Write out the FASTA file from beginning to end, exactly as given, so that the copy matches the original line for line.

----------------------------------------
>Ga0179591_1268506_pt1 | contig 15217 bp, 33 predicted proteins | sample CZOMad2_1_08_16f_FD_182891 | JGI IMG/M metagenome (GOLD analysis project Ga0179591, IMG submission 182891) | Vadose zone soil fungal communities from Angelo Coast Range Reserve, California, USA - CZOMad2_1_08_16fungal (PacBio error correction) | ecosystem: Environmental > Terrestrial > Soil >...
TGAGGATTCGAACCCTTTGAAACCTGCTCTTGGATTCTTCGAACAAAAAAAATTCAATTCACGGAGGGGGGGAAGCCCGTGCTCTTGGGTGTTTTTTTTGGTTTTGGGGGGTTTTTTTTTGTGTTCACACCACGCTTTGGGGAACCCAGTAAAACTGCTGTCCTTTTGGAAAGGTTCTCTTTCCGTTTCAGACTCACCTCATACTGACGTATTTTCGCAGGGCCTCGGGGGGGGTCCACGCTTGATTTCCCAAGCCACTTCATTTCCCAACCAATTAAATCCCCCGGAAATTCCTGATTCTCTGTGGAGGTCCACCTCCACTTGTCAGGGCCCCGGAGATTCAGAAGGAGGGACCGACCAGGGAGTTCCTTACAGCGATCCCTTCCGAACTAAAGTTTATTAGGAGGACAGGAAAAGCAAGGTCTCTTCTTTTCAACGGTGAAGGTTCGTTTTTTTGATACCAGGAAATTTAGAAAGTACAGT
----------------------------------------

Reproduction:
>Ga0179591_1268506_pt1 | contig 15217 bp, 33 predicted proteins | sample CZOMad2_1_08_16f_FD_182891 | JGI IMG/M metagenome (GOLD analysis project Ga0179591, IMG submission 182891) | Vadose zone soil fungal communities from Angelo Coast Range Reserve, California, USA - CZOMad2_1_08_16fungal (PacBio error correction) | ecosystem: Environmental > Terrestrial > Soil >...
TGAGGATTCGAACCCTTTGAAACCTGCTCTTGGATTCTTCGAACAAAAAAAATTCAATTCACGGAGGGGGGGAAGCCCGTGCTCTTGGGTGTTTTTTTTGGTTTTGGGGGGTTTTTTTTTGTGTTCACACCACGCTTTGGGGAACCCAGTAAAACTGCTGTCCTTTTGGAAAGGTTCTCTTTCCGTTTCAGACTCACCTCATACTGACGTATTTTCGCAGGGCCTCGGGGGGGGTCCACGCTTGATTTCCCAAGCCACTTCATTTCCCAACCAATTAAATCCCCCGGAAATTCCTGATTCTCTGTGGAGGTCCACCTCCACTTGTCAGGGCCCCGGAGATTCAGAAGGAGGGACCGACCAGGGAGTTCCTTACAGCGATCCCTTCCGAACTAAAGTTTATTAGGAGGACAGGAAAAGCAAGGTCTCTTCTTTTCAACGGTGAAGGTTCGTTTTTTTGATACCAGGAAATTTAGAAAGTACAGT